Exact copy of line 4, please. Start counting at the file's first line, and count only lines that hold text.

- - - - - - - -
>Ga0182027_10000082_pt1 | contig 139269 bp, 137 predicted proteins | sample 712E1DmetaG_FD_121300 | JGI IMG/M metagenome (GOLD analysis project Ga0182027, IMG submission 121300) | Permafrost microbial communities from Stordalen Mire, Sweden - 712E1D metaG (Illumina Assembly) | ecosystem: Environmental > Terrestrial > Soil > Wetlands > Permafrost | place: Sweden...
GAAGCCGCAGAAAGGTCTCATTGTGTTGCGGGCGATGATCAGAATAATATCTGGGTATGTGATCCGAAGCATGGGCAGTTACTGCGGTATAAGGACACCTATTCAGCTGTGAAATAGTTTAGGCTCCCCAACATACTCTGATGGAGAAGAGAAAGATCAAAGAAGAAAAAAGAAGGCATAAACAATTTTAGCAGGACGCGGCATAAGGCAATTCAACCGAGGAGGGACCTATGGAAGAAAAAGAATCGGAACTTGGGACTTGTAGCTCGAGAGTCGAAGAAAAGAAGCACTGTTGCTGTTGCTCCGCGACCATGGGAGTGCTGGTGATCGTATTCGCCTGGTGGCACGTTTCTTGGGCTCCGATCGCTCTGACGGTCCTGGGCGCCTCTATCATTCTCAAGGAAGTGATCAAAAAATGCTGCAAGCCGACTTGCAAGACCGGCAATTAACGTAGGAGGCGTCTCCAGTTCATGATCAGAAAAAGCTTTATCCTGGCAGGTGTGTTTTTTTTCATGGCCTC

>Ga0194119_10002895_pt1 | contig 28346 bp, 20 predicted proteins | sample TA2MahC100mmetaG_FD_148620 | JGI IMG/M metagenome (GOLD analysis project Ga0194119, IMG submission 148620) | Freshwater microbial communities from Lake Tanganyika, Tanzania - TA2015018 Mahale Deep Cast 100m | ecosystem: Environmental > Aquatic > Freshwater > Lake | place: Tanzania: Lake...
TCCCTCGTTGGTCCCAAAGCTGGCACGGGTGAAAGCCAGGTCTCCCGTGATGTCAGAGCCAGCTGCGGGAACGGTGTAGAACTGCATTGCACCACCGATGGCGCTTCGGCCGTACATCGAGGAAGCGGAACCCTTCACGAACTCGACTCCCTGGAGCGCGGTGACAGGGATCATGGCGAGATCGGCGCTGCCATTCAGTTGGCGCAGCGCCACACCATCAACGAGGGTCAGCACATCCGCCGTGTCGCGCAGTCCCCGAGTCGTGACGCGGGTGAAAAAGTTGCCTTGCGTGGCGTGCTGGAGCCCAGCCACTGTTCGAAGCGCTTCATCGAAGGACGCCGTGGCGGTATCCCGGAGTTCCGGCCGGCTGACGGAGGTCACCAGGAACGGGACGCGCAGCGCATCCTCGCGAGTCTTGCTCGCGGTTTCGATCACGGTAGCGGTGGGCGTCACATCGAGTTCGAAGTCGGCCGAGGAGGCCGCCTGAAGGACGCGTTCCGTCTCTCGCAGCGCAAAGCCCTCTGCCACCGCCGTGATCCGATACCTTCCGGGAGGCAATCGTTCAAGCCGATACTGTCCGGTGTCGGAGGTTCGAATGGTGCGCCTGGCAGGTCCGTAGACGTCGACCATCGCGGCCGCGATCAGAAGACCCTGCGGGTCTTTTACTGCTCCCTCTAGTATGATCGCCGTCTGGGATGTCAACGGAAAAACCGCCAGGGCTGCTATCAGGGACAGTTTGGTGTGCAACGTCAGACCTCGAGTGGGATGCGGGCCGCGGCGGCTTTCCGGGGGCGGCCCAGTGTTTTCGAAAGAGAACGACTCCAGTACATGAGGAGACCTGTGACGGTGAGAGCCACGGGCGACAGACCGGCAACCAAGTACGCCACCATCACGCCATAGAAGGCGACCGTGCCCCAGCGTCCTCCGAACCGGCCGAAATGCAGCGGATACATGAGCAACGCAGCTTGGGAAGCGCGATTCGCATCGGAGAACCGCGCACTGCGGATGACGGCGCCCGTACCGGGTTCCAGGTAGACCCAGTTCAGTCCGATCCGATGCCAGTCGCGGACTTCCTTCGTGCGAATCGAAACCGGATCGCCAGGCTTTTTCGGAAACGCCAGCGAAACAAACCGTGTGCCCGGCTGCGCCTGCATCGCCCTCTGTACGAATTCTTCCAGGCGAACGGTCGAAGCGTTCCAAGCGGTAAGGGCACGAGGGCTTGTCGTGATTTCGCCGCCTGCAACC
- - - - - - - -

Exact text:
TCCCTCGTTGGTCCCAAAGCTGGCACGGGTGAAAGCCAGGTCTCCCGTGATGTCAGAGCCAGCTGCGGGAACGGTGTAGAACTGCATTGCACCACCGATGGCGCTTCGGCCGTACATCGAGGAAGCGGAACCCTTCACGAACTCGACTCCCTGGAGCGCGGTGACAGGGATCATGGCGAGATCGGCGCTGCCATTCAGTTGGCGCAGCGCCACACCATCAACGAGGGTCAGCACATCCGCCGTGTCGCGCAGTCCCCGAGTCGTGACGCGGGTGAAAAAGTTGCCTTGCGTGGCGTGCTGGAGCCCAGCCACTGTTCGAAGCGCTTCATCGAAGGACGCCGTGGCGGTATCCCGGAGTTCCGGCCGGCTGACGGAGGTCACCAGGAACGGGACGCGCAGCGCATCCTCGCGAGTCTTGCTCGCGGTTTCGATCACGGTAGCGGTGGGCGTCACATCGAGTTCGAAGTCGGCCGAGGAGGCCGCCTGAAGGACGCGTTCCGTCTCTCGCAGCGCAAAGCCCTCTGCCACCGCCGTGATCCGATACCTTCCGGGAGGCAATCGTTCAAGCCGATACTGTCCGGTGTCGGAGGTTCGAATGGTGCGCCTGGCAGGTCCGTAGACGTCGACCATCGCGGCCGCGATCAGAAGACCCTGCGGGTCTTTTACTGCTCCCTCTAGTATGATCGCCGTCTGGGATGTCAACGGAAAAACCGCCAGGGCTGCTATCAGGGACAGTTTGGTGTGCAACGTCAGACCTCGAGTGGGATGCGGGCCGCGGCGGCTTTCCGGGGGCGGCCCAGTGTTTTCGAAAGAGAACGACTCCAGTACATGAGGAGACCTGTGACGGTGAGAGCCACGGGCGACAGACCGGCAACCAAGTACGCCACCATCACGCCATAGAAGGCGACCGTGCCCCAGCGTCCTCCGAACCGGCCGAAATGCAGCGGATACATGAGCAACGCAGCTTGGGAAGCGCGATTCGCATCGGAGAACCGCGCACTGCGGATGACGGCGCCCGTACCGGGTTCCAGGTAGACCCAGTTCAGTCCGATCCGATGCCAGTCGCGGACTTCCTTCGTGCGAATCGAAACCGGATCGCCAGGCTTTTTCGGAAACGCCAGCGAAACAAACCGTGTGCCCGGCTGCGCCTGCATCGCCCTCTGTACGAATTCTTCCAGGCGAACGGTCGAAGCGTTCCAAGCGGTAAGGGCACGAGGGCTTGTCGTGATTTCGCCGCCTGCAACC